8. #300 2005 Year-Ender, part 1 because of the terrific, nearly unprecedented writer turn-out and great articles.
    7. #301 2005 Year-Ender, part 2 because of the terrific, nearly unprecedented writer turn-out and even greater articles.
    6. #291 Halloween, part 1. Halloween Horror Picture Show '05 coverage with pictures. Hurricane Wilma. Last Coffeehouse meeting reviewed. Terence does Alice Cooper.
    5. #292 Halloween, part 2. ED Tucker on ScreamFest '05. Terence does Frank Zappa. Nolan on Evolution vs Creationism, which spurred more letters than any other single topic this year. A message board thread was started about it just before it crashed. All that and a really great writer turn-out made this one an instant classic.
    4. #254 ED Tucker and Marina Sirtis do battle at the F/X Show. The posted nudie pic of Sirtis caused immediate chaos and was removed after 24 hours. A minor distraction from an otherwise really great write-up.
    3. #284 Lauré Piper takes over the PCR while I'm in the hospital. The "Message From Nolan" link in that issue is currently dead as it linked to the now-defunct version of the board. Whatever I wrote to the fans is lost for a while, but the general intent was to inform everyone of my post-hospitalization recovery progress.
    2. #258 MegaCon/MegaConned/Academy Awards. ED and I write up our traditional pilgramage to Orlando. Also in this issue, Mike & Phillip Smith, and Matt Drinnenberg rate their Oscar picks after the winners are announced. I also review the ABC TV UFO special hosted by Peter Jennings.
    1. #282 The Weekend That Was (My 50th birthday bash). The last event my old digital camera---the one responsible for 95% of all the photos on this website---would ever record as it went belly-up that night. The event itself was bittersweet in some respects, of course, but it was a memorable and positive experience. A very highly eclectic mixture of revelers that will likely not gather under the same roof again! We still talk about that to this day.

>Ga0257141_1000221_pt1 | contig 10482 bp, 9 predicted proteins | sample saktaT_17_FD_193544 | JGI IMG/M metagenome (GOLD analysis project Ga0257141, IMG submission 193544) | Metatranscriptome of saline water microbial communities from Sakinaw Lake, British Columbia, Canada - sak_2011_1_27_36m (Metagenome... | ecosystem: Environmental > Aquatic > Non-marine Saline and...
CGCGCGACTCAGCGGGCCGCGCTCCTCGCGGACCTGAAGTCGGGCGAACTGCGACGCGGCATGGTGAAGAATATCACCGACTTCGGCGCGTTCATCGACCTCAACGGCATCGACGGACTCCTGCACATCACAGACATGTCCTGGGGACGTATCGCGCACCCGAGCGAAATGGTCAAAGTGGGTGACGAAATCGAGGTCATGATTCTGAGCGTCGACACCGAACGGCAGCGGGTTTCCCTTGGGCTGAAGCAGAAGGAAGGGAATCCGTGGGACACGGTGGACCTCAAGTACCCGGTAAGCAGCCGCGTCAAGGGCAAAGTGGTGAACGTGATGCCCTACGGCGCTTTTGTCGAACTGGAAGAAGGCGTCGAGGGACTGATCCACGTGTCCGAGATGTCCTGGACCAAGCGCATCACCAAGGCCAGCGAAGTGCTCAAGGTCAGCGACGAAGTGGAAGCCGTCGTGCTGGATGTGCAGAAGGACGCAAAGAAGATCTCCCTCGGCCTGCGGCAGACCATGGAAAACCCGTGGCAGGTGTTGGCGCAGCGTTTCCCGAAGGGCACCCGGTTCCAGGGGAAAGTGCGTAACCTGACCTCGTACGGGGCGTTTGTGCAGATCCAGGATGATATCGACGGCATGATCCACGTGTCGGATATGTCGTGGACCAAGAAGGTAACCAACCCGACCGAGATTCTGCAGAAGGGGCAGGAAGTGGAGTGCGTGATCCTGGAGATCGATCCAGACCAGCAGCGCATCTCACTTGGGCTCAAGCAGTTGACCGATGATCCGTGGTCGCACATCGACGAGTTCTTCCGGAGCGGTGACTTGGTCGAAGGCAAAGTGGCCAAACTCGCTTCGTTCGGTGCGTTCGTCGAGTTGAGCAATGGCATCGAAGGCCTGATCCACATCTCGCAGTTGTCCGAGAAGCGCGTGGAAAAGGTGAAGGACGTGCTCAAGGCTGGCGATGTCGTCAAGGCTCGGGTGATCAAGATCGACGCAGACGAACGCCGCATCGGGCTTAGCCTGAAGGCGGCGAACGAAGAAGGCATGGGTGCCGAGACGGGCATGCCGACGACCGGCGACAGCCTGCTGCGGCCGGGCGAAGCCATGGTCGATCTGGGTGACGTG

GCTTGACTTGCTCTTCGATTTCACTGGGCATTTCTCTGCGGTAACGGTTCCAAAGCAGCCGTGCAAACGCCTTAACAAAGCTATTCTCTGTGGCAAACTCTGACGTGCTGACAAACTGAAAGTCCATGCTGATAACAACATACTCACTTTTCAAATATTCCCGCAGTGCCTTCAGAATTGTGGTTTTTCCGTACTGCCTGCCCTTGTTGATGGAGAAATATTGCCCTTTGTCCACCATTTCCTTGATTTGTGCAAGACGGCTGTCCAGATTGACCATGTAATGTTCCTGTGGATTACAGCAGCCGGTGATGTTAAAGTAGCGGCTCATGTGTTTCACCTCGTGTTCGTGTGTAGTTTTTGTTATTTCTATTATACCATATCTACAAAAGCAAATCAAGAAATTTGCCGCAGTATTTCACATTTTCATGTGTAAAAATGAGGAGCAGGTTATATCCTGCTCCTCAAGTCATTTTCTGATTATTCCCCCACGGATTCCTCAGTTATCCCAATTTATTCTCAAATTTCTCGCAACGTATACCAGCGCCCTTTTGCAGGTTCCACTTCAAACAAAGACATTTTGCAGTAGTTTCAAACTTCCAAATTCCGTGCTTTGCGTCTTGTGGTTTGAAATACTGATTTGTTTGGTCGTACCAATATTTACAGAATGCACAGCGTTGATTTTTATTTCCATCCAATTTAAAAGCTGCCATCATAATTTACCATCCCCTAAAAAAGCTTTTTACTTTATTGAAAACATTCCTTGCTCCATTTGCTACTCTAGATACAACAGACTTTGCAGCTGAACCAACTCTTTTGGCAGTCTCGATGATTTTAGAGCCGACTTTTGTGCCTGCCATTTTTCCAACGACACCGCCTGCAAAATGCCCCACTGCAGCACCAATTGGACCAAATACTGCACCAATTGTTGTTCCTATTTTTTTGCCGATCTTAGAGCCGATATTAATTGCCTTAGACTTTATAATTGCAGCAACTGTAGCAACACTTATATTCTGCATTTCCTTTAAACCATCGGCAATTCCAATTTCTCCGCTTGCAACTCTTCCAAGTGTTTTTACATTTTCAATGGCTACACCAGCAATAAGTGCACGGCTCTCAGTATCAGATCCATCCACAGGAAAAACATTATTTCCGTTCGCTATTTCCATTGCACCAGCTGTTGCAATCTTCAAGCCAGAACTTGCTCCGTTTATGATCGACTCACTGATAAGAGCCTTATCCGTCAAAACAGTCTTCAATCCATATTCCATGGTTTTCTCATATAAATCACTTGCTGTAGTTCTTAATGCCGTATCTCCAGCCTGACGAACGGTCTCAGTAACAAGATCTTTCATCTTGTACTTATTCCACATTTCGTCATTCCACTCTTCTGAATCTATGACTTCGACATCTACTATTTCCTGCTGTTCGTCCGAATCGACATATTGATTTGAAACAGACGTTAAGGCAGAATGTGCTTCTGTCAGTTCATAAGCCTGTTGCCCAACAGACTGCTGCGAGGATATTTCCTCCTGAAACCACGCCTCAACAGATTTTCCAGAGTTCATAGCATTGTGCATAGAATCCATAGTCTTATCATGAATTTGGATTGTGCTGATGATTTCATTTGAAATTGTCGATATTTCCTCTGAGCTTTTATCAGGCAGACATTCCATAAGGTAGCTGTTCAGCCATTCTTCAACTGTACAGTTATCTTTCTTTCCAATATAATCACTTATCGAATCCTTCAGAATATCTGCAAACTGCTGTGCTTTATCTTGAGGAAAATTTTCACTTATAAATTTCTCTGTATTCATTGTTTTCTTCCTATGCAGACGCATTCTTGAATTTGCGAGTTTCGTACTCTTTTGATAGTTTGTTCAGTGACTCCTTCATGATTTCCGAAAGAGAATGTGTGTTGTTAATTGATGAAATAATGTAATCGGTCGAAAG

Thank You
    I want to publicly thank the good folks who help me put this 'zine together, 'cuz I sure don't do it alone. The list is rather different from the last two years' worth and I didn't want to repeat myself with lengthy bios, but the following folks deserve a mention:

    Mike Smith, who's been with me from the beginning, who's never missed an issue, and for being there no matter how hard it got and how late in the week.
    Lauré Piper, new to this list and may be the only time she's ever mentioned as an MVP, but she was really there when I needed her. Took over PCR for the one week in 6 years I absolutely couldn't.
    Will Moriaty and Terence Nuzum. Both are among the best friends I have ever had, and have always supported me and helped me maintain a high standard for this 'zine whether they were actively writing columns or not. The articles they contributed in 2005 were of the highest caliber.
    ED Tucker, Brandon Jones, and Jason Liquori. No matter what the outcome, these gentlemen helped launch NolanCon. We all learned a lot. Ed has also contributed some of our finest special articles. Of special note is his interview with Ray Dennis Steckler. "Jason's Jungle" by Mr. Liquori turned out to be the only regularly-updated video on The World of Nolan for which I am grateful beyond words. Brandon's late in the year return with "Splash Page" was extremely welcome.